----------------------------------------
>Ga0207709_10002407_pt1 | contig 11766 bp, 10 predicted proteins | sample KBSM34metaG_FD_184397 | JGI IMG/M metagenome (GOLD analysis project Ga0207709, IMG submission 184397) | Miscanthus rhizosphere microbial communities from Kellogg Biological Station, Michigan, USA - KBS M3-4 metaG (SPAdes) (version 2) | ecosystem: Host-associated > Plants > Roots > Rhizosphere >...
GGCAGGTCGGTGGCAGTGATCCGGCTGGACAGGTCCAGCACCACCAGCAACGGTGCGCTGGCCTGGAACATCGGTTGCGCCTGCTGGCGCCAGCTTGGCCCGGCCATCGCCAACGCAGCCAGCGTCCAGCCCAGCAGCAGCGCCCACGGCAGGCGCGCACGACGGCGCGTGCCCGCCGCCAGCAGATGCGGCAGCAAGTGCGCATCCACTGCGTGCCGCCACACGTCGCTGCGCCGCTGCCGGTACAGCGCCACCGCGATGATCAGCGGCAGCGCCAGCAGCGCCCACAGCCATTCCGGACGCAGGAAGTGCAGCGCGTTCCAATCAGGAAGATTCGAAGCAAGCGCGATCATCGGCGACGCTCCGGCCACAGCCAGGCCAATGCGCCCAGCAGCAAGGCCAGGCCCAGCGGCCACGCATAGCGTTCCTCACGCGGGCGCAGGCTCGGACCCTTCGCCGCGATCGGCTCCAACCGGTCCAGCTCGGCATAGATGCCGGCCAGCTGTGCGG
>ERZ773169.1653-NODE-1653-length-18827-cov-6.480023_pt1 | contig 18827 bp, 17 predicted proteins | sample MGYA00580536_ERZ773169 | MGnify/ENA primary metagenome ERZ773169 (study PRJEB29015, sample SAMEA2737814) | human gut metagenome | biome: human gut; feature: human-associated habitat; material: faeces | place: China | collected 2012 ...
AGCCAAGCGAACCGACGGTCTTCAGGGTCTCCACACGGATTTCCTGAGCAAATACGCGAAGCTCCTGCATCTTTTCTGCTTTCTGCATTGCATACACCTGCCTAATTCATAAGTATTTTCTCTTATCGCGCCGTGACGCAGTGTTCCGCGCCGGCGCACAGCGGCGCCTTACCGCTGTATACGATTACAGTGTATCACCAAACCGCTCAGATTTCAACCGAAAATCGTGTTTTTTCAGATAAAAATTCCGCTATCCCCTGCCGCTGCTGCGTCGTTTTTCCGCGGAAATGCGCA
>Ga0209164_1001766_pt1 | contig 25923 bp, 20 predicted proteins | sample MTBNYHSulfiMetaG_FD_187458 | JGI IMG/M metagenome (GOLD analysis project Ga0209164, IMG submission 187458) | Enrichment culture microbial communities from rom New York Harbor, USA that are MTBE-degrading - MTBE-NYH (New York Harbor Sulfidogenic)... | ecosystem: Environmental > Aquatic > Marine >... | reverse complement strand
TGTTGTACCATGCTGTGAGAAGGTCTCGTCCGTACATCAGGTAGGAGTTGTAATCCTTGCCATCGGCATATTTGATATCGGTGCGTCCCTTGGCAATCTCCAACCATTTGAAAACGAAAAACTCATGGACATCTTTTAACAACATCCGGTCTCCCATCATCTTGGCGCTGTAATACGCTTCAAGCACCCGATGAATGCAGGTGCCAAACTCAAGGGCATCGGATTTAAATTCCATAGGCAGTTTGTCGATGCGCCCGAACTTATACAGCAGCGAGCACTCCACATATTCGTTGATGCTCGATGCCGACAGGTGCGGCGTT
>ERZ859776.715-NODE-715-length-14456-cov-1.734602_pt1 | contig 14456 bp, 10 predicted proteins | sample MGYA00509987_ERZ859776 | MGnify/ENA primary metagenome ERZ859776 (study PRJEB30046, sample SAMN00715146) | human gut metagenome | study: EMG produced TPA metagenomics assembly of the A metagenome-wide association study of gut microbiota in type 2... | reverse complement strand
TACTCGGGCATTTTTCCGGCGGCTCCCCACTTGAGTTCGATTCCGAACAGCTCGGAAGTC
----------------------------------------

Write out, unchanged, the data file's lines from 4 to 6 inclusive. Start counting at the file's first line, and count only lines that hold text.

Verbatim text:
AGCCAAGCGAACCGACGGTCTTCAGGGTCTCCACACGGATTTCCTGAGCAAATACGCGAAGCTCCTGCATCTTTTCTGCTTTCTGCATTGCATACACCTGCCTAATTCATAAGTATTTTCTCTTATCGCGCCGTGACGCAGTGTTCCGCGCCGGCGCACAGCGGCGCCTTACCGCTGTATACGATTACAGTGTATCACCAAACCGCTCAGATTTCAACCGAAAATCGTGTTTTTTCAGATAAAAATTCCGCTATCCCCTGCCGCTGCTGCGTCGTTTTTCCGCGGAAATGCGCA
>Ga0209164_1001766_pt1 | contig 25923 bp, 20 predicted proteins | sample MTBNYHSulfiMetaG_FD_187458 | JGI IMG/M metagenome (GOLD analysis project Ga0209164, IMG submission 187458) | Enrichment culture microbial communities from rom New York Harbor, USA that are MTBE-degrading - MTBE-NYH (New York Harbor Sulfidogenic)... | ecosystem: Environmental > Aquatic > Marine >... | reverse complement strand
TGTTGTACCATGCTGTGAGAAGGTCTCGTCCGTACATCAGGTAGGAGTTGTAATCCTTGCCATCGGCATATTTGATATCGGTGCGTCCCTTGGCAATCTCCAACCATTTGAAAACGAAAAACTCATGGACATCTTTTAACAACATCCGGTCTCCCATCATCTTGGCGCTGTAATACGCTTCAAGCACCCGATGAATGCAGGTGCCAAACTCAAGGGCATCGGATTTAAATTCCATAGGCAGTTTGTCGATGCGCCCGAACTTATACAGCAGCGAGCACTCCACATATTCGTTGATGCTCGATGCCGACAGGTGCGGCGTT